VANCOUVER - A convicted serial killer who methodically strangled a fellow inmate to death in their shared cell has placed blame on the federal corrections system for transferring him out of a higher-security prison.
During a police interview played at a coroner's inquest Monday, Michael McGray, 45, described in vivid detail how he planned and then killed 33-year-old Jeremy Phillips in an Agassiz, B.C., prison in November 2010 as part of a fake hostage-taking scenario.
"I don't know why they made the mistake of putting me here. I'm not a 'medium' inmate," McGray told a pair of homicide investigators the day after the crime.
"We didn't have a beef ... This was all about me, it wasn't about him."
McGray was a six-time convicted serial killer from Eastern Canada who initially was held in a super-maximum security prison in Quebec. He was later transferred to the Kent high-security prison in British Columbia, and then just before the murder, was moved to Mountain Institution, which is classified as medium-security.
The inquest was called because B.C.'s chief coroner wanted the "issues raised surrounding the safety of inmates in the prison system" to be explored.
The jury of three men and two women is tasked with making recommendations to prevent similar deaths in the future.
McGray pleaded guilty to first-degree murder a year after he killed Phillips and was given another life sentence. Phillips had been serving time for aggravated assault.
In the interview, McGray expressed resignation to the homicide investigators, noting he hadn't killed anyone in years.
"It's a mental health issue," he said. "I had a hiatus for 15 years and I just couldn't hold back any more."
McGray went on to eagerly outline the steps he took to gain the trust of his new, junior cellmate as though he were telling a story.
"I'm a sociopath, I'm a serial killer," said the large, muscular man, repeatedly telling the officers it's only a matter of time until he kills again.
"I've never been offered any help," he added. "I've never been able to address it, it's an endless, vicious cycle."
The plot to release his pent-up urges flashed into his head after he had bunked with Phillips for only a few days, McGray said. The younger man had been dreaming up scenarios to be sent to the hospital's medical infirmary, and he proposed the notorious killer tie him up with bedsheets.
McGray said he then "manipulated" Phillips into believing he would carry out the scheme, because he would gain too — getting his wish to be transferred back to the Kent prison.
He tightly bound and gagged the willing man, then strangled him for about five minutes, he said. He punched him once in the head, he said, to check to see if his victim was dead.
No guards, located not far from their closed-door cell, came to investigate.
McGray said he flushed some evidence and lay next to the body, which he had covered to make it appear the man was sleeping, for the rest of the night.
But the inquest heard McGary had himself applied for the transfer to the lower-security prison, which went through just a few months before Phillips' death.
Dwight Mater, who has worked for Corrections just under 30 years, said the department uses a series of tools and guiding principles to determine placement.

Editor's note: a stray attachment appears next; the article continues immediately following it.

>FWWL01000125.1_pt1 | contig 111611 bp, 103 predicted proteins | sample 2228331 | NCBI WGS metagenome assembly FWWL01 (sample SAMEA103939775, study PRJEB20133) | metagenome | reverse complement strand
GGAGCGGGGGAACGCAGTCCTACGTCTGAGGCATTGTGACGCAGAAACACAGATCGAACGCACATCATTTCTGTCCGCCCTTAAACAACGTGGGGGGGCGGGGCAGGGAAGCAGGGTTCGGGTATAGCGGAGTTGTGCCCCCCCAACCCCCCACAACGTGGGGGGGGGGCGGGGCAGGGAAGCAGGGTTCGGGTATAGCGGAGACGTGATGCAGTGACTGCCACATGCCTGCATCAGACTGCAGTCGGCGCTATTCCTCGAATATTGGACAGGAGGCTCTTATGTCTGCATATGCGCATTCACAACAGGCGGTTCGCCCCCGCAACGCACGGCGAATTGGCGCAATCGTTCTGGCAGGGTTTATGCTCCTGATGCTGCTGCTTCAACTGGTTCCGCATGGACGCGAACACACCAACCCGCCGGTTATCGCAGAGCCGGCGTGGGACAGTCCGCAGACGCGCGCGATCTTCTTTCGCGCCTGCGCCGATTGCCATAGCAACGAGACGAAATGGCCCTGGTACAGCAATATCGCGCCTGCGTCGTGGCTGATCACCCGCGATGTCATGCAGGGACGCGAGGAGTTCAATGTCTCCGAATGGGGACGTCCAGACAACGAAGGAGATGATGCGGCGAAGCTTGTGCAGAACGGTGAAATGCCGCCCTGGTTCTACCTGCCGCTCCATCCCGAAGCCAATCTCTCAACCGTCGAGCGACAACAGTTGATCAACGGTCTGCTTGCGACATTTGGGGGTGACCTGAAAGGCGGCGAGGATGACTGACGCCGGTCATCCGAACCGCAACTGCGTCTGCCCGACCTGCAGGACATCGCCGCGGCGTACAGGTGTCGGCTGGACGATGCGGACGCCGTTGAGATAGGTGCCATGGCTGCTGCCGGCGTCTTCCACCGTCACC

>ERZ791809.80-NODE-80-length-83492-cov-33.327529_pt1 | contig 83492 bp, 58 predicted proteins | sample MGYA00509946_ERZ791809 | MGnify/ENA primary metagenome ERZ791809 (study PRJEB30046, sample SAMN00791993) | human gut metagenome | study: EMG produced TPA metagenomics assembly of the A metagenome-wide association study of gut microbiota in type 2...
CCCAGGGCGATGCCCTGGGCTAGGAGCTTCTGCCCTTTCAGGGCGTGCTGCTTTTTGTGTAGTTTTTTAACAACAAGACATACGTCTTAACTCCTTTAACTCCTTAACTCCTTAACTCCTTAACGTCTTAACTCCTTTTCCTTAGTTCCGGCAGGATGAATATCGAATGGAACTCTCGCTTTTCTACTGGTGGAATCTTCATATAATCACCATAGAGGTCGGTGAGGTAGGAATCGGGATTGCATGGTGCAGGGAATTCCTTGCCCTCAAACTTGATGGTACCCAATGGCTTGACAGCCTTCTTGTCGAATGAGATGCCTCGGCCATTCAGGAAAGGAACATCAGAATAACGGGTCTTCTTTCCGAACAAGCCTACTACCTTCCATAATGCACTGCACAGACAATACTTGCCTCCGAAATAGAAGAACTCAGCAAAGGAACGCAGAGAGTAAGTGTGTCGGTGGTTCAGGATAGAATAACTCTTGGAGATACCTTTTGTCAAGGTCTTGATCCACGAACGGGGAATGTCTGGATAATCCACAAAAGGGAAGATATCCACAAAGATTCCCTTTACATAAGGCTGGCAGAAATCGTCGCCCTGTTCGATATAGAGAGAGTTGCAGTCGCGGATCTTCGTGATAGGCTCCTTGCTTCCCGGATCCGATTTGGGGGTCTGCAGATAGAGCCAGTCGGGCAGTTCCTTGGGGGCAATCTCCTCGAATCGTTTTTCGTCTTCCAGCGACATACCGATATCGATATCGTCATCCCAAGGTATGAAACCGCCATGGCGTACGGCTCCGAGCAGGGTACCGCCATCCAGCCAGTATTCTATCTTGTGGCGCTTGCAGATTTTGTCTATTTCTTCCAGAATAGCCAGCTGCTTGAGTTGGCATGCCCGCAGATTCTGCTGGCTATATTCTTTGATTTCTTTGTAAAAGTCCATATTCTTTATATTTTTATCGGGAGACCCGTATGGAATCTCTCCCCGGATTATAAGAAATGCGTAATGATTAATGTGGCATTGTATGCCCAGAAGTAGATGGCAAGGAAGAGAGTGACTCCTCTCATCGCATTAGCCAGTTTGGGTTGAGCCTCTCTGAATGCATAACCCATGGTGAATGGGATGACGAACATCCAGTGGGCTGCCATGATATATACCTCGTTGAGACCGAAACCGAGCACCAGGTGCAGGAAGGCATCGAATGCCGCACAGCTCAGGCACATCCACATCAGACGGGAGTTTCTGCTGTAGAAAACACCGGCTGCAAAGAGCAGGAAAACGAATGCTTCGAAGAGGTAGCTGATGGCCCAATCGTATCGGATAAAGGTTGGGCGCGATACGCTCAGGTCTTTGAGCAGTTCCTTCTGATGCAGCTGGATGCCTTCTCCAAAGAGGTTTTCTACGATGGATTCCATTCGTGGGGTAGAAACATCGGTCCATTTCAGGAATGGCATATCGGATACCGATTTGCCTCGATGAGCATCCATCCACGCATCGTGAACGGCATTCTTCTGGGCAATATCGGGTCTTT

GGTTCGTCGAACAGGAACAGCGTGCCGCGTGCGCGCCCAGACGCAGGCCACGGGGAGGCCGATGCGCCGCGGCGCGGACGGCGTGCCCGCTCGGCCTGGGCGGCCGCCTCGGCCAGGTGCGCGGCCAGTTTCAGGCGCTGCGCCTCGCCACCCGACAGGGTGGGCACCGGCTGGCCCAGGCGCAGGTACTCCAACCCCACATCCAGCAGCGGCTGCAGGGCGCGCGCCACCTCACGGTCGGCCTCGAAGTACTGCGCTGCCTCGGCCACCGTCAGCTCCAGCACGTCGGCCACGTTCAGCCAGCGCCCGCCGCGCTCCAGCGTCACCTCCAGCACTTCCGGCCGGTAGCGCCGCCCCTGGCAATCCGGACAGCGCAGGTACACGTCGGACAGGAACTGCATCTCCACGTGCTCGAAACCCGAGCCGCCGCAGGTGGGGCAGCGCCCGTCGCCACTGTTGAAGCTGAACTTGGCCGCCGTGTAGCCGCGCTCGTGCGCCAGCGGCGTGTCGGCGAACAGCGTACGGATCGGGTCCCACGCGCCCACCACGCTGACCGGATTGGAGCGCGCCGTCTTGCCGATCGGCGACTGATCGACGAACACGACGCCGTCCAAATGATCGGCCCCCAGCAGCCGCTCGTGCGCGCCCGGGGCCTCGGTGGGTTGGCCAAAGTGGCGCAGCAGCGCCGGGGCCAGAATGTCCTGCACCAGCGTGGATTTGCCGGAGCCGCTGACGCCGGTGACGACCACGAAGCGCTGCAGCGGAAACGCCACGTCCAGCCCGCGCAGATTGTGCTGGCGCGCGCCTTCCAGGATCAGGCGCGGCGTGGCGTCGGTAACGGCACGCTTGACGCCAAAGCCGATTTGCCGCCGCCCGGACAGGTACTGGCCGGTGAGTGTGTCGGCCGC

Using calculations based in part on past behaviour, McGary was given a score that only just put him in the medium-security classification. Mater said he approved a parole officer's decision to make the transfer, but they did not take the decision lightly.
"He is treated with more caution... And we watch him closer," he said.
The inquest also heard from the Corrections officer within Mountain Institution who made the decision to pair McGray and Phillips as cellmates.
Richard Woods, who had been on the job about 1.5 years at the time, said his role was to ensure compatibility.
"I never saw any kind of behaviour I was concerned about," Woods said of McGray, noting he had read the man's profile.
"We have lots of murderers in our institutions.... They've demonstrated that they can be managed at a medium-security level."
But the nurse who declared Phillips dead said she had received email notifications specifically alerting her to dangers posed by McGray when he arrived at the institution.
After Phillips' death, she said she reacted with consternation on learning he was the man's cellmate.
"Because of his profile and his history," Bonita Greening explained, adding she had been instructed to never be alone with him.
In the police interview, McGray said a guard shone his flashlight into the cell the morning after Phillips died, but did not recognize a problem.
The killer said he finally pushed a panic button in the cell to alert prison staff the man was dead, at first telling them he found Phillips that way after the night.
The first guard to arrive at the cell told the inquest he had believed Phillips was sleeping heavily when he checked on the pair earlier that morning.
"I believed he was breathing. If I believed he wasn't breathing I would have gone in," said Cam Janzen.
The guard noted the single window from the hall into the cell was dirty and did not have good visibility, especially when he only had a flashlight to peer into the dark room.
"It's tough for us to do our job," he said, referring to the rectangular windows.
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